WRITTEN BY Bernardo Mendonça | Originally published in the “Expresso” newspaper, Portugal on August 12, 2023 | TRANSLATION Ana Neto
More and more Portuguese are lending their homes in exchange for a free stay in other homes in their favorite vacation destinations. Despite fears, the crisis is making this trend grow in Portugal.
There are many houses around the world that have made Anabela Garcia’s vacations memorable. These houses have made it possible for her to go to long-desired or previously unknown destinations.
One of her favorites was a spacious two-story villa in the middle of the Black Forest, overlooking lush vegetation, in the mountainous region of southwest Germany. Or the two weeks spent in a lakeside house on the outskirts of Gdansk in northern Poland, where she stayed with her husband and three children. “The house even had a movie theater, a gym, and kayaks in the garden for us to use on the lake. But at night, it was a never-ending mosquito barrage, and the owner of the house who gave us the keys was a stuck-up university professor who, on the first occasion, gave me a book in which he was mentioned. There is always a catch!” says the now-retired Visual Education teacher, laughing.
For 35 years, Anabela has used the two-bedroom apartment where she lives in Lisbon as a bargaining chip to gain access to free stays in the homes of other families in her travel destinations.
She is registered on the Intervac website and pays the current annual fee of 70 euros. Her list of exchanges includes almost three dozen cities in the most varied countries. In her case, she usually exchanges house keys with the families she swaps with on the same day she goes on vacation. This is “to get to know the people better,” as she gives her home to them for a few weeks.
She’s never had any complaints about the people in her house, apart from one family’s dog who tore up the sofa cushions – “which were replaced” – but she has plenty of stories to tell from her exchanges.”I’ll never forget the kitchen of the house I stayed in Cork, Ireland, which had a big picture above the stove of a suffering Christ with a heart that was always bleeding. It made such an impression on me that I had to flip it to the other side. But I like this discovery, adapting to new environments, and I feel that in this way I’ve been able to teach my children respect for others and for their homes.” Last year, this former teacher exchanged with “a German soap actor” for a small apartment in Berlin so that she could go to a local tango festival. And she’s already got her eye on a houseboat, moored in a harbor in Ishøj, on the Danish coast.
“I swapped the small apartment for a huge penthouse in New York,” says Ana Neto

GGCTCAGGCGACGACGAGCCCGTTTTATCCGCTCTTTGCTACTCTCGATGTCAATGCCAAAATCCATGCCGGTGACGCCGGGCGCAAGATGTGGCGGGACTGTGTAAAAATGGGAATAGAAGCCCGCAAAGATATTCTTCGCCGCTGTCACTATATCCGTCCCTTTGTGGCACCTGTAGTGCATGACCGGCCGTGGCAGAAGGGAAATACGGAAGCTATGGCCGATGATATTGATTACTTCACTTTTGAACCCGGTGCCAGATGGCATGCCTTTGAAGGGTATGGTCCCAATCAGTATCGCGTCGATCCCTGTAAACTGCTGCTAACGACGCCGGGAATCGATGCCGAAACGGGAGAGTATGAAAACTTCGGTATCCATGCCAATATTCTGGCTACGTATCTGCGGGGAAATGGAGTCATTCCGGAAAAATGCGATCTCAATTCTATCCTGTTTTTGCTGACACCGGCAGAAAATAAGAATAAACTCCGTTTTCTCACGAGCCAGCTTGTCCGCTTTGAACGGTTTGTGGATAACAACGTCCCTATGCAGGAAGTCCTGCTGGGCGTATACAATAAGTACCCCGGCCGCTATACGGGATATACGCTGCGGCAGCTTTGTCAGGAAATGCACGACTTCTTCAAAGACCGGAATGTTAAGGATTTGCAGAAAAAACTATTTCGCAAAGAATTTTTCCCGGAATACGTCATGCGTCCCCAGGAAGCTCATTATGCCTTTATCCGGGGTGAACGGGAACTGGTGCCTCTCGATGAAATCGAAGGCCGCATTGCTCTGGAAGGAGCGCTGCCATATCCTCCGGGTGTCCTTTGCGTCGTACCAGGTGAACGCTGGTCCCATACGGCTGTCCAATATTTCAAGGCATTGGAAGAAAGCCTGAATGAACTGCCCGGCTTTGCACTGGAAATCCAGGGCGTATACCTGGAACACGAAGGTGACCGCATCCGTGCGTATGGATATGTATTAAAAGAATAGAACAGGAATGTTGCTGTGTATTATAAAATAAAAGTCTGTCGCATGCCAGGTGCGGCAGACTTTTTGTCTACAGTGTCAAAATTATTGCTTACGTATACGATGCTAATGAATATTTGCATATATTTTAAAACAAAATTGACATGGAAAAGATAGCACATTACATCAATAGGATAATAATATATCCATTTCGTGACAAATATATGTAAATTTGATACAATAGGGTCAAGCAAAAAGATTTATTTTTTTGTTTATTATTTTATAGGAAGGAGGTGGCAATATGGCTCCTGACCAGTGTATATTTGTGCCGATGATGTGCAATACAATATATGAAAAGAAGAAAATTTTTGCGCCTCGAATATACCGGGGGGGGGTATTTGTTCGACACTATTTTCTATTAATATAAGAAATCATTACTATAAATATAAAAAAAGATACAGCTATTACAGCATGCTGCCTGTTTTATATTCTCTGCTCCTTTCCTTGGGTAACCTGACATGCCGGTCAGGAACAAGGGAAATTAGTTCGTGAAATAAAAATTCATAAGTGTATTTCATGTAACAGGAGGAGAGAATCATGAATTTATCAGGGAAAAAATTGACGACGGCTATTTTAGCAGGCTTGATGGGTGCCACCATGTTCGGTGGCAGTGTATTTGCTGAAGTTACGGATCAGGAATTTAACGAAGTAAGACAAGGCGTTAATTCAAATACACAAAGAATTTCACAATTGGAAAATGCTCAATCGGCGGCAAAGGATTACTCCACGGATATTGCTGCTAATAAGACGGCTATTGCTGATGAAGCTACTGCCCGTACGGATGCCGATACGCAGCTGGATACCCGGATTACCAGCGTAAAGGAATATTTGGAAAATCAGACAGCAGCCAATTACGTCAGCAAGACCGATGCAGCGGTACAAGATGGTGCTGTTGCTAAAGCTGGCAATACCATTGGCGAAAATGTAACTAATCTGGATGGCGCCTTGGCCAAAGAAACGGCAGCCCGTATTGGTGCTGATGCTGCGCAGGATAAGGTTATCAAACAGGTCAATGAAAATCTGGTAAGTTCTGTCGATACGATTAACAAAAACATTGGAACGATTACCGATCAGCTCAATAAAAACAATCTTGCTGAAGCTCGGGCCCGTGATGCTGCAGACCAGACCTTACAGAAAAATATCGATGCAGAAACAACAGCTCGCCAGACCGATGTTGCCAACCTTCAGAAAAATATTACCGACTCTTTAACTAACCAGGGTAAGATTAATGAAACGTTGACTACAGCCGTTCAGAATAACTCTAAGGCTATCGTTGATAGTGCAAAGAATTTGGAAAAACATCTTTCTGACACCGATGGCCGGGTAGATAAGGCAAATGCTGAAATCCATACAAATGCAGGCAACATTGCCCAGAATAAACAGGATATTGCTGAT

Ana Neto, spokesperson for Intervac, the oldest online exchange platform in the world,
created in 1953, says that there are currently around 30,000 active users trading between 40 countries. In Portugal, there are 500 registered users, with one or more houses, but the number of Portuguese actually making exchanges is much lower.
This software engineer believes that this is due to a certain Portuguese fear. “I notice that in Portugal we are a little more suspicious than in other countries about letting other people stay in our homes. In Northern European countries, nobody worries about that, I think for cultural reasons. This is reflected very significantly in the number of members. For example, Iceland usually has 70 times more members per capita than Portugal!”.
Ana Neto, who currently lives in Madeira Island with her husband and two daughters, came to this platform in 2005 with the aim of going to New York with her husband at a low cost. “I exchanged my small apartment in the historic area of Funchal for a huge penthouse next to Central Park, and I was won over.”
Since then, she has made 31 exchanges. She recalls some of the experiences she’s had in the places she’s stayed, which have been a source of excitement for her family and which she wouldn’t have had in a hotel. “The house in Barcelona had table football, the one in Sweden had a huge trampoline in the garden, the one in Orléans had a slide, the one in Belgium had a garden full of raspberries, which we had to pick every day, and the one in Switzerland had swings for my children…” And apart from the huge savings, she sums up another advantage of this different way of traveling: “Exchanging houses makes for a more authentic vacation, where you feel less like a tourist in the midst of so many others. It’s true that the host isn’t there when we arrive, but they leave us a lot of tips about the neighborhood, and the experience of being in a ‘real’ home is worth it.”